July 4 is the most joyous occasion in the United States of America. It is a day that has been marked in history to commemorate the Declaration of Independence of the United States in the year, 1776. The Continental Congress announced that 13 American colonies were no longer under the British rule. They freed and declared as independent states.
Celebrations are in full swing! For some, it is the most awaited day of the summer, but for others, it could be their worst nightmare!
The Animal Care and Control Units have put out an important public service announcement to prep all pet parents to safeguard their furry family members from escaping on July 4. The flip side of the festivities is that most pet parents get separated from their pets on this day. The loud noises and fireworks can hamper your pet’s mental health. Experts suggest that it could not only startle them but also spark a sense of anxiety and fear resulting them to fled.
Last year The Animal Foundation reported that they recovered a total of 190 animals that went missing on July 4. According to the data, it translates to approximately a 30% increase compared to previous years.
Here are some guidelines outlined by The Animal Care and Control office to ensure pet safety this 4th of July:
- Keep pets inside your home or inside an air-conditioned building as much as possible when fireworks are being used in your area.
- Secure gates and supervise your animals while outside.
- Keep current identification on your pet’s collar.
- Ensure your pets are microchipped and all the information is current.
- Give pets a safe place to hide (a bedroom or other quiet space) turn on a television, radio, fan or other ambient noise to drown out the sound of fireworks.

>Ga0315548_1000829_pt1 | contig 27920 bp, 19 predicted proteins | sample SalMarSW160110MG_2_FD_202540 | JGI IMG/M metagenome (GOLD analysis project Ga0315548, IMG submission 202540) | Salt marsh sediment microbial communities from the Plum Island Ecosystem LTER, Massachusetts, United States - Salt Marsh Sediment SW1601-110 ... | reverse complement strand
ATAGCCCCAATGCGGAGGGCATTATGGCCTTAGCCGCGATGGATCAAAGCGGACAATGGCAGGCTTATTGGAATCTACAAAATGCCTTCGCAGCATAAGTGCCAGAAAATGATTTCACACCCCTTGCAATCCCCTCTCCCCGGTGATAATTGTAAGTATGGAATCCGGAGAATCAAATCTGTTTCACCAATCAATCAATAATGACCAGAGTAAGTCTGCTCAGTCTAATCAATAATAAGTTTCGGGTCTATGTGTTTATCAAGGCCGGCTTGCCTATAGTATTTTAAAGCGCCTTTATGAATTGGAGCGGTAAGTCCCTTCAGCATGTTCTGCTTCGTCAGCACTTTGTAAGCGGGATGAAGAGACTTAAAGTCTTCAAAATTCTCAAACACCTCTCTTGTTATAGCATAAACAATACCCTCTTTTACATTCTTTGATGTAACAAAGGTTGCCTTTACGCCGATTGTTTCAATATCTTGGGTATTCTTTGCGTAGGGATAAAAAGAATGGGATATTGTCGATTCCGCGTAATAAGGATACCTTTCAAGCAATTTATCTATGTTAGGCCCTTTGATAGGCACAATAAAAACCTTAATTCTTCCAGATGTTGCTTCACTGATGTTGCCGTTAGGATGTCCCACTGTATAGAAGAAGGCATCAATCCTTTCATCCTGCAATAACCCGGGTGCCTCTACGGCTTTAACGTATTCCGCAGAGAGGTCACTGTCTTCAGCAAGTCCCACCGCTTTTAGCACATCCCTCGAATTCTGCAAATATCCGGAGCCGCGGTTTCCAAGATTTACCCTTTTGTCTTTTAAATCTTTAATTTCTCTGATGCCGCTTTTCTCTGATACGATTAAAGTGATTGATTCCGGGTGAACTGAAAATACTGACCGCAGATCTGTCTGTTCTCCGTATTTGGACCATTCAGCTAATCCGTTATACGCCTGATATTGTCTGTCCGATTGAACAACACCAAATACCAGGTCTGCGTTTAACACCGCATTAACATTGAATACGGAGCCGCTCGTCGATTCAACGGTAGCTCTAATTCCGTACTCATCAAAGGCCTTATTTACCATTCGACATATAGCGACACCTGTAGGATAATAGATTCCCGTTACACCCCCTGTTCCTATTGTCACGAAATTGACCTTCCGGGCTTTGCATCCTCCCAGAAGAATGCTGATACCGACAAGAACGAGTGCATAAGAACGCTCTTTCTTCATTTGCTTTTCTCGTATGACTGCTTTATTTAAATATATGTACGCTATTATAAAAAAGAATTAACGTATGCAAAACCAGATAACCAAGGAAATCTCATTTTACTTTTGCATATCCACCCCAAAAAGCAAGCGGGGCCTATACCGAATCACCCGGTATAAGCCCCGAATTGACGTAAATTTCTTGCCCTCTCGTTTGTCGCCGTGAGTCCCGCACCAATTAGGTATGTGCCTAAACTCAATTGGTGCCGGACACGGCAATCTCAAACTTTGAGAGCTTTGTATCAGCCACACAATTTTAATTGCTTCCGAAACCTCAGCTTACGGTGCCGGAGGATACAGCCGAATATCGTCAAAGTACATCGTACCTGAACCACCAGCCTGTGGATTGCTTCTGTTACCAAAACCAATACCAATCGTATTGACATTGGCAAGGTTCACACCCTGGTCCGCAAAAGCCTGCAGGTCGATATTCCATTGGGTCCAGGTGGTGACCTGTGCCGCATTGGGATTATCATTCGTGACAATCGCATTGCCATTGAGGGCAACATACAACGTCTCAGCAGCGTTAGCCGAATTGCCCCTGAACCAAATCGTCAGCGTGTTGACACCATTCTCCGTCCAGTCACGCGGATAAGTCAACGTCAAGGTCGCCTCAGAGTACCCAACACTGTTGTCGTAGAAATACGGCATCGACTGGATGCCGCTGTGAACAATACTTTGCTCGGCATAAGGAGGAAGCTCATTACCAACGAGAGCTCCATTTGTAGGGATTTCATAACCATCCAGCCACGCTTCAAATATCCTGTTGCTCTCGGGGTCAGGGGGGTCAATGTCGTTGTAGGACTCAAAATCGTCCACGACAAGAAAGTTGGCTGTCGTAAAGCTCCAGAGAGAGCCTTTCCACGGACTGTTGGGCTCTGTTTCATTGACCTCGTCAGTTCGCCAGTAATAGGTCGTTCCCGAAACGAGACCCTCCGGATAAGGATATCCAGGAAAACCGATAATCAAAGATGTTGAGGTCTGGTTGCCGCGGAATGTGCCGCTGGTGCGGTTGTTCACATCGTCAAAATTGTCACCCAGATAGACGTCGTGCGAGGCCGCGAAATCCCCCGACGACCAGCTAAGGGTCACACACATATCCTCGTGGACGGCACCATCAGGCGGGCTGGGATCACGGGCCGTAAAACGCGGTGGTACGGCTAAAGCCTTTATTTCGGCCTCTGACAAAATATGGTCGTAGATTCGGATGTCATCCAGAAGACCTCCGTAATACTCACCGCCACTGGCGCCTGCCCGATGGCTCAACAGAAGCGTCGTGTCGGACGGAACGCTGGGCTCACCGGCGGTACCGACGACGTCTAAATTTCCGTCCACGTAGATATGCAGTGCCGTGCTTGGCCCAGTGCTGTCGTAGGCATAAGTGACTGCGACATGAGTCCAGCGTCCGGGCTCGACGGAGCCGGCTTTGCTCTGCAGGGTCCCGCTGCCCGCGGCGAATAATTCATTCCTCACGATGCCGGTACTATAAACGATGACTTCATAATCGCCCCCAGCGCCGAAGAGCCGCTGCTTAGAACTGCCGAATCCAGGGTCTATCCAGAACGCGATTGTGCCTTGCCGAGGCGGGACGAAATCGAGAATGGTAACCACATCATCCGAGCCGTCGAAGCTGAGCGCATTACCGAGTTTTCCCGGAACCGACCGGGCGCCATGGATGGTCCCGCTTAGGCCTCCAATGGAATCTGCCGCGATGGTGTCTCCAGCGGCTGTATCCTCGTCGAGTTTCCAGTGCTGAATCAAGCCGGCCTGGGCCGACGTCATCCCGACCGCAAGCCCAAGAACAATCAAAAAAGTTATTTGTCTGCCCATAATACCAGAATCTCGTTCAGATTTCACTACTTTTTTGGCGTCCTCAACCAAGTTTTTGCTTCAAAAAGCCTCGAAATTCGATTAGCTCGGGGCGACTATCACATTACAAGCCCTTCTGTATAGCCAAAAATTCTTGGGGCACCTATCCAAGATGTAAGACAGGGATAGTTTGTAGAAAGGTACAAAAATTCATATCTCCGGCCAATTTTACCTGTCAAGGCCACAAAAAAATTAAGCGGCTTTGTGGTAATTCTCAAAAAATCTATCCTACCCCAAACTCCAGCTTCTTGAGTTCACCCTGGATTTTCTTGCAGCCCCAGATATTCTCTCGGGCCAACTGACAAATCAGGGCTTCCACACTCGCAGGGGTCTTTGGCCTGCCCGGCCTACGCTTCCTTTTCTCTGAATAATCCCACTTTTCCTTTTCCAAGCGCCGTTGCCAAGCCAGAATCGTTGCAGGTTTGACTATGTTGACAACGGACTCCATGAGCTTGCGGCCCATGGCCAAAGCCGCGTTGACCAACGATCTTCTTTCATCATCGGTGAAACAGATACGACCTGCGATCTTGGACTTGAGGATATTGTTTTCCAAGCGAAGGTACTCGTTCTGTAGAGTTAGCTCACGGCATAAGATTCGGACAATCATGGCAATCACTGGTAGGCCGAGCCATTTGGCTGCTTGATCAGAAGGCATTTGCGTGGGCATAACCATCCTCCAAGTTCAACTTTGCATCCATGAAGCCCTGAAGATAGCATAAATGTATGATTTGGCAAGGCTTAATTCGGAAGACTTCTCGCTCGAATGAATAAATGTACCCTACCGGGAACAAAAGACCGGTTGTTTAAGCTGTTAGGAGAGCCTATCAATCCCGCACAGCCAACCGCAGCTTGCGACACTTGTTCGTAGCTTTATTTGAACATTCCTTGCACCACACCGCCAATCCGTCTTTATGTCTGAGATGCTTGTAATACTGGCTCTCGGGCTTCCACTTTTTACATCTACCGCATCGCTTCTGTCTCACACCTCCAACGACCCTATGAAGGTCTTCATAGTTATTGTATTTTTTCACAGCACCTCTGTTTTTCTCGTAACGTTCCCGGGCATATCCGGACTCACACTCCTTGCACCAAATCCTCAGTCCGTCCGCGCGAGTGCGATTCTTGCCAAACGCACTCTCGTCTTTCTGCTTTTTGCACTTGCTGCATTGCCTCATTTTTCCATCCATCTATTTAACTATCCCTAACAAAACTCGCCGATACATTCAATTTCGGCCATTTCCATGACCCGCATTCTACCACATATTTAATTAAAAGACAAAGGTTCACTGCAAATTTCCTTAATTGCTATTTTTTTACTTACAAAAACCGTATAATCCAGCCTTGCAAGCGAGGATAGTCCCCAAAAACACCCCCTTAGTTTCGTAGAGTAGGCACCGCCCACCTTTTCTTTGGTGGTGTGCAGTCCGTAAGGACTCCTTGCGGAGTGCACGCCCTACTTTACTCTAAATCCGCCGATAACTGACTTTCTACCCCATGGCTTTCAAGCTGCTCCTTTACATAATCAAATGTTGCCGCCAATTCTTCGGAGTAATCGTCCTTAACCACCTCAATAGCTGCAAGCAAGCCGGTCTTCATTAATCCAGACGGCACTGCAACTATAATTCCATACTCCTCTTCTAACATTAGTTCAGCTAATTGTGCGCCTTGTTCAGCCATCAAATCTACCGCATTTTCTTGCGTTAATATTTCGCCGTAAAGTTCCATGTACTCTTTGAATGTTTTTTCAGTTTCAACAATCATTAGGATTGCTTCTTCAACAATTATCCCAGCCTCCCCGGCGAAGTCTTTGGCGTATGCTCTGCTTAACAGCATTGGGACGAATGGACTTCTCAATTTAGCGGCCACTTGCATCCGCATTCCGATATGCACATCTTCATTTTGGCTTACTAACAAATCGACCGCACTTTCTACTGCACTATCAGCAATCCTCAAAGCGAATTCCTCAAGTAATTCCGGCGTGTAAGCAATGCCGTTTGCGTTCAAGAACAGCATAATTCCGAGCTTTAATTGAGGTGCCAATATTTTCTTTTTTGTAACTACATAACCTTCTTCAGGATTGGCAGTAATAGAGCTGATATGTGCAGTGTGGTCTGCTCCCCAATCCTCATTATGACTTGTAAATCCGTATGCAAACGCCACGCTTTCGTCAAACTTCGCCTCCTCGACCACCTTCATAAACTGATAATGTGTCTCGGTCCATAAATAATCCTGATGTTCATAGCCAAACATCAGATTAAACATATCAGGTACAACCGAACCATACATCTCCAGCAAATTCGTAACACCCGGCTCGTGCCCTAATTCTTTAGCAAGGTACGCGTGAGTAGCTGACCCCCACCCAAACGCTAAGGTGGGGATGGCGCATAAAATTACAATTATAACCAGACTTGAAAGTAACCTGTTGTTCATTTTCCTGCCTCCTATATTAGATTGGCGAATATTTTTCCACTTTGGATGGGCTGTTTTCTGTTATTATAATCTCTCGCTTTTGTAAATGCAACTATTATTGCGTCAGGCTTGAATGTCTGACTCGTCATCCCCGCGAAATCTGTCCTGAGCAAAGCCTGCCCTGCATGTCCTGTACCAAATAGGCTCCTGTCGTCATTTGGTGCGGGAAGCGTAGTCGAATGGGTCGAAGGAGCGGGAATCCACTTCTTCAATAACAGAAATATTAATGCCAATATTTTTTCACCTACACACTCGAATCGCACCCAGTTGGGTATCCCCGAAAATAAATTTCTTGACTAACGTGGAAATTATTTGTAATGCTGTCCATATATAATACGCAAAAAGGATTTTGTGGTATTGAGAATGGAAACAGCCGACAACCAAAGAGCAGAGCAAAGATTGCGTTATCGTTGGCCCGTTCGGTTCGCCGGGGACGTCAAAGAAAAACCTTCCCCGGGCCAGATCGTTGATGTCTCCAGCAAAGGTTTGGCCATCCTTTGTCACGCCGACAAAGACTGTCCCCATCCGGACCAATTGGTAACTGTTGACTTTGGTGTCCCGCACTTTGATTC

- You can also talk to your veterinarian about medications that can help keep your pet calm during fireworks.
- Pets should not be taken to any parade or celebration where fireworks or sirens occur. Loud noises increase the chance of your pet fleeing and becoming lost in an unfamiliar area.
- Never take your pet in the car with you. Even on a 70-degree day, the inside of a car can reach temperatures of 120 degrees or more in a matter of minutes. Partially opened windows don’t provide sufficient air, but do provide an opportunity for your pet to be stolen, experience a seizure or even death.
- While fireworks have the potential to cause serious toxicity for pets, common concerns with exposure to fireworks include gastrointestinal upset, corrosive injury, dermal burns and possible foreign body obstruction.
- Keep pool chemicals and products away from your pets while celebrating at pools as these can cause serious toxic exposure when pets come into direct contact with them.
- Keep pets away from picnic foods to avoid toxic exposure
Passionate about writing, Fiona loves feature and abstract writing. A sports lover, an avid shopaholic and a travel freak, Fiona expresses thoughts through words and considers herself totally opinionated, and rightfully so!